Key Takeaways from eec Atlanta Meetup

More than 40 email marketing professionals gathered in a Downtown Atlanta speakeasy for networking, food, drinks, and a lively discussion at the Email Experience Council’s 2017 Atlanta Meet-Up.

The eec’s Meet-Up — hosted by enterprise email service provider MessageGears and email deliverability agency Inbox Pros — featured a panel of three Atlanta email marketing leaders: MessageGears’ CEO Roger Barnette, Inbox Pros’ CEO Chris Arrendale, and Laura Berkobin, the Director of Digital Marketing & Content for Pull-A-Part.

However, instead of a traditional panel, where the three experts talk and the other attendees listen, moderator Will Devlin (MessageGears’ marketing lead and eec Member Advisory Board member) flipped the script, turning the event into an open roundtable discussion about today’s trends in email marketing, and where it might be headed in the future.

There were plenty of topics that came up during the 45-minute conversation, but here are some of the key takeaways:

Frequency doesn’t matter
Or, that is, it only matters if what you’re sending isn’t relevant to your reader. We’ve all heard the question, “Are we sending too much email?” Lots of deep tomes have been written on the subject in blogs and books and Facebook rants, trying to nail down the perfect number of touchpoints to get a customer’s attention but not send them running for the hills (or, worse, the Unsubscribe button). But the consensus seems to be that timing may be the wrong metric to think about. Instead, focus on sending emails your customers will care about, and that will be relevant to them — even delight them. If you do that, timing will take care of itself.

Email hasn’t changed in 20 years — or has it?
There was a good debate over how much email marketing has evolved over the past couple of decades. Some thought it’s basically stayed static for much of that time. But others identified changes, some subtle and others more profound — from increased personalization and artificial intelligence to animations and smarter use of behavior triggers. The inbox is still there, and has been for quite some time. But spam filters keep getting more sophisticated, and the standards continue to rise for just making it into the main inbox rather than one of a number of filters or tabs. Changes keep coming, but email isn’t going anywhere.

Small may be better
There are plenty of email challenges we all face every day, and it’s tempting to say that the vast resources and expertise at large organizations give them a leg up in conquering those obstacles. But many in the room agreed that small organizations have a lot of advantages: less data to sort through makes personalization and targeting more streamlined, smaller staffs make them more nimble to adapt to changes in the expectations of readers, fewer layers between the marketing staff and the C-Suite helps them to change tactics and get campaigns out the door quickly, among others.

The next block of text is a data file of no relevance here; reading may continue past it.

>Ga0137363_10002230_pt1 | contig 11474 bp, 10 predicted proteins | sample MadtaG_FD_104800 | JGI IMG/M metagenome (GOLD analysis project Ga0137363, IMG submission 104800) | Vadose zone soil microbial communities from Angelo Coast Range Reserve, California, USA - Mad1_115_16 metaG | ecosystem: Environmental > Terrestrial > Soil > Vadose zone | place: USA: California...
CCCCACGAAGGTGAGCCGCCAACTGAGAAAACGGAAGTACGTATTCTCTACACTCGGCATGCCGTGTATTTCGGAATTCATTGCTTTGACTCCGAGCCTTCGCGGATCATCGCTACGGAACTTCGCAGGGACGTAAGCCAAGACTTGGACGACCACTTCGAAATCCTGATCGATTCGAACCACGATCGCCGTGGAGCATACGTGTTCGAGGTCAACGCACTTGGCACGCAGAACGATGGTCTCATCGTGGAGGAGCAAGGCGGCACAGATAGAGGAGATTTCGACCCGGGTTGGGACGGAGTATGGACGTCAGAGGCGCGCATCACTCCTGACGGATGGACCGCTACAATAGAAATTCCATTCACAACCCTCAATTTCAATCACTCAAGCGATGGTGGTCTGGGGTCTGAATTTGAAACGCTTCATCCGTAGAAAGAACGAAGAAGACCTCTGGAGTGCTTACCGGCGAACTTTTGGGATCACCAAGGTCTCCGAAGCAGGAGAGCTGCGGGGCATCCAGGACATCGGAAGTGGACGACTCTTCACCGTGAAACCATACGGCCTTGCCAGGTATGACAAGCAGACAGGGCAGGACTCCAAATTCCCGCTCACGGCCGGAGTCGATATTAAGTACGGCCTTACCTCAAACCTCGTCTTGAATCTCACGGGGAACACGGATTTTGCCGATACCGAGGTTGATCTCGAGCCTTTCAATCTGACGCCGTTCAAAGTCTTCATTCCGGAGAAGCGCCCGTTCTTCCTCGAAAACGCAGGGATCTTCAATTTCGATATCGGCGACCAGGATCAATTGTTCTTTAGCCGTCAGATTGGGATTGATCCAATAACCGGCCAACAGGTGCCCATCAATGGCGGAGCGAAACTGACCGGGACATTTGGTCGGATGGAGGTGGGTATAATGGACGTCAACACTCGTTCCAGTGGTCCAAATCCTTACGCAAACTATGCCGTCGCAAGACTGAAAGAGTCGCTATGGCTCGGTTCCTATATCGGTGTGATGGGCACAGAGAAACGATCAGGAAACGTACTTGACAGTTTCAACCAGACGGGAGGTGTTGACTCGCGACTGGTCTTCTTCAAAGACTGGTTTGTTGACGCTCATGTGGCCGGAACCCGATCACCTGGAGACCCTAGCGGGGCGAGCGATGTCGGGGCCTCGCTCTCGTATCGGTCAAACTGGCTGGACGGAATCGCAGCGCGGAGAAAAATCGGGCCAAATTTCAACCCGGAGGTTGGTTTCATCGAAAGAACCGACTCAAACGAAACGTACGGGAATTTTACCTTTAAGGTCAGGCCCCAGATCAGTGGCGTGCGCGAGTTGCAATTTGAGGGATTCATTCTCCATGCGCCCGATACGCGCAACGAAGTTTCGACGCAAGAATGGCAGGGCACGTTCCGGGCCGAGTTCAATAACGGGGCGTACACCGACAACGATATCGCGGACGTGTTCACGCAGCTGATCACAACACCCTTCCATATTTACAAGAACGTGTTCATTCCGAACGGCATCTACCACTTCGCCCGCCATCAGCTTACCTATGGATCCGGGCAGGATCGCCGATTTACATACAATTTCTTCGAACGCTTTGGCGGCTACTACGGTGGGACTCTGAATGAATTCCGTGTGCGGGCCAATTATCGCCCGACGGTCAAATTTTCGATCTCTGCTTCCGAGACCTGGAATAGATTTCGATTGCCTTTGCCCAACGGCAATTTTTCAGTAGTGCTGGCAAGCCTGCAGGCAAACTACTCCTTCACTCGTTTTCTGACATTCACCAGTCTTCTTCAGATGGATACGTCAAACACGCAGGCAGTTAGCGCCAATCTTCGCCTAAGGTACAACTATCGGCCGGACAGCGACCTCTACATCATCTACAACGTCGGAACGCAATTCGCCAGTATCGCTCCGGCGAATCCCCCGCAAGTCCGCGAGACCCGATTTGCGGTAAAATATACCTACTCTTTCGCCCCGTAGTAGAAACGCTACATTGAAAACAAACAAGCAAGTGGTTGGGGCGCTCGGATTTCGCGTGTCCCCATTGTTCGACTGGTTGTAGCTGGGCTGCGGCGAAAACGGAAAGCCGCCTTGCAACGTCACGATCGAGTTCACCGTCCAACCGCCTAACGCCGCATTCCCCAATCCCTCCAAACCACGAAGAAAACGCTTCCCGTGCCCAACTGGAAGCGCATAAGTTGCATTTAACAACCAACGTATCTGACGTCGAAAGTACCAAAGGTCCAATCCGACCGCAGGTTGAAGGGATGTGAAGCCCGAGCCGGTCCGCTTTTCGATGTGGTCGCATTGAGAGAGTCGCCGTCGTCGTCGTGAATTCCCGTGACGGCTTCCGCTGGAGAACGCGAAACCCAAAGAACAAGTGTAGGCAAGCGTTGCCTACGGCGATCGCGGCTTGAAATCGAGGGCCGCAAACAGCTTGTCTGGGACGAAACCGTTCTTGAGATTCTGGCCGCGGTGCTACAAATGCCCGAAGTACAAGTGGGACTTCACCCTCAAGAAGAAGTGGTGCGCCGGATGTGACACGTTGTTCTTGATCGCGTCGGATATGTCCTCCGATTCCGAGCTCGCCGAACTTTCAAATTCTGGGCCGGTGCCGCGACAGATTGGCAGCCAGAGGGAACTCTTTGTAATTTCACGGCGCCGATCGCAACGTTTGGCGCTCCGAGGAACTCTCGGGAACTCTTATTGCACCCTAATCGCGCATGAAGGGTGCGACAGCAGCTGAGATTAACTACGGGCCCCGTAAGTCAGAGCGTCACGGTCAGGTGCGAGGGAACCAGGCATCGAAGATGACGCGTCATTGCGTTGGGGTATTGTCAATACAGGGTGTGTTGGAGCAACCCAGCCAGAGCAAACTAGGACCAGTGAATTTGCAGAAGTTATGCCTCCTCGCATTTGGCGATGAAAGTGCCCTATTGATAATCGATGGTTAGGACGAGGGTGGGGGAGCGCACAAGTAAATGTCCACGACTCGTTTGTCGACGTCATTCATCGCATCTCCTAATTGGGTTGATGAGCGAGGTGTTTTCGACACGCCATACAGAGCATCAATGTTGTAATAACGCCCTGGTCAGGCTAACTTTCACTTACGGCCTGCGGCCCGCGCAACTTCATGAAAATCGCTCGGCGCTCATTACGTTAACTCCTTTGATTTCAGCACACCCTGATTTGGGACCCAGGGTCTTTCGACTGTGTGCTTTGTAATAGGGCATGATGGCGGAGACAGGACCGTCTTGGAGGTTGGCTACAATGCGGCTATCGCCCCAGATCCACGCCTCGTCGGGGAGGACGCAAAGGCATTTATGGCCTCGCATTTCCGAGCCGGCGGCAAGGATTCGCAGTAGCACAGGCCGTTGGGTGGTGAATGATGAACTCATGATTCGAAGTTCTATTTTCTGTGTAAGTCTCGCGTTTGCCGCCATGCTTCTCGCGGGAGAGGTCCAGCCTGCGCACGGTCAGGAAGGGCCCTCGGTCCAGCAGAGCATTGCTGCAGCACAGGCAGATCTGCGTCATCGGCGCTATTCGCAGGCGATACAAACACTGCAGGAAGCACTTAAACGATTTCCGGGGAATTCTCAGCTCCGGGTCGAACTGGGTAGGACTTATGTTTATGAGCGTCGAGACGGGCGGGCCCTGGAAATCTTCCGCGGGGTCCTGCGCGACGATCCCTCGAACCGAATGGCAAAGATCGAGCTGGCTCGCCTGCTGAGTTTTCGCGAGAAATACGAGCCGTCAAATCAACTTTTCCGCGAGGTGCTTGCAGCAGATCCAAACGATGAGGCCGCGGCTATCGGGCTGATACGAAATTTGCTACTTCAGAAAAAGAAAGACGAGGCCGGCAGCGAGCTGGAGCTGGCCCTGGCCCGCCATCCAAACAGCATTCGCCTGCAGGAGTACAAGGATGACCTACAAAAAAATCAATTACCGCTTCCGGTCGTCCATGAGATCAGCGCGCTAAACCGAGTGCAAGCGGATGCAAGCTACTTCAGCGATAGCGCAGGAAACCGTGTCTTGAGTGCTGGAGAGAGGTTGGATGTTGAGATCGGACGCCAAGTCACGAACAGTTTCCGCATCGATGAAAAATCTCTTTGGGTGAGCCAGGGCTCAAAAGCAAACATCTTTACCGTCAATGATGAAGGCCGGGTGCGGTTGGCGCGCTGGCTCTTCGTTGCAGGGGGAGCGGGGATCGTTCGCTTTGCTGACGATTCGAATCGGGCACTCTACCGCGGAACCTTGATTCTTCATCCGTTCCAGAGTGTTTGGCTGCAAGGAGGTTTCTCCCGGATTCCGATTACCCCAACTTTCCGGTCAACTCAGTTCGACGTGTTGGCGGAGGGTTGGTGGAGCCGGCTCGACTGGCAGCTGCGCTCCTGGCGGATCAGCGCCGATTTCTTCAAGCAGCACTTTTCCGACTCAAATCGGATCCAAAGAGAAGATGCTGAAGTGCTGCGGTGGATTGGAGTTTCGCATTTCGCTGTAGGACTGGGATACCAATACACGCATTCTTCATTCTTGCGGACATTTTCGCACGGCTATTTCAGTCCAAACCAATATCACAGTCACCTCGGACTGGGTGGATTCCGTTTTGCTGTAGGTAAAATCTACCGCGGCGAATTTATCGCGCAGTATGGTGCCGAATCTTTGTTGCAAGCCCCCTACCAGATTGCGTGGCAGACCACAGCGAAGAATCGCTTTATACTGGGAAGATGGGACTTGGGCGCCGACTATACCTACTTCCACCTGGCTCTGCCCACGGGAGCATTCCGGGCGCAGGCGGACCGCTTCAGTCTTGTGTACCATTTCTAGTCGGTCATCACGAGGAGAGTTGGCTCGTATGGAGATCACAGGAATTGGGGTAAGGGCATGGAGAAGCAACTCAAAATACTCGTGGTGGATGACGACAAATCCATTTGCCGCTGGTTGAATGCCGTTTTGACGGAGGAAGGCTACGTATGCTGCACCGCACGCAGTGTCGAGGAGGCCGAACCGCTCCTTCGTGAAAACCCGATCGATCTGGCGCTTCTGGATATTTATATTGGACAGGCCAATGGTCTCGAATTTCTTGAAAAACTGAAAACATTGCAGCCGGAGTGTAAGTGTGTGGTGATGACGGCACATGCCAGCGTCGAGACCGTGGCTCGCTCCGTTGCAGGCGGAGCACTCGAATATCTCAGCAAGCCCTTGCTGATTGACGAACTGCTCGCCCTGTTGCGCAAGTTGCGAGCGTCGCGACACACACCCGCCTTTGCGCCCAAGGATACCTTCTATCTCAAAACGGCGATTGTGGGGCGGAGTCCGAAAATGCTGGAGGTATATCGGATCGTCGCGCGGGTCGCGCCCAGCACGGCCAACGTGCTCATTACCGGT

Email marketers need versatility
It’s not enough today for the best email marketers to simply know how to draw up a few segments and get emails out the door. As customers continue to raise their expectations for what they see in their inbox, the list of skills needed to excel in the email marketing world raises with them. Now, the best email marketers understand user-experience design and copywriting, user behavior and empathy, SQL and HTML coding. Developing that broad set of skills will serve you well if you want to make email work for you going into the future.

C-Suites out of touch?
Another reason small companies can have a problem-solving advantage is that, with typically younger C-Suiters, they’re more open to adopting new technologies and pivoting to new ways of accomplishing goals. Whereas, at larger companies, executives likely took decades to get that corner office, and they haven’t been in the weeds with the day-to-day reality of email marketing in years, if not a decade or more. That can have a way of freezing their understanding of technology and audience expectations where those were 10+ years ago, and it can make them hesitant to make a change that seems obvious for the people working directly with the emails.

Interested in participating in a Meetup in your area or joining the eec community? It’s a great way to  knowledge share and network with your peers. Reach out to eec staff for more opportunities.

Jeff Haws
Content Marketing Manager, MessageGears

Enjoy the Meetup pictures below. For the full collection of photos from the Meetup — visit the MessagGears Facebook page.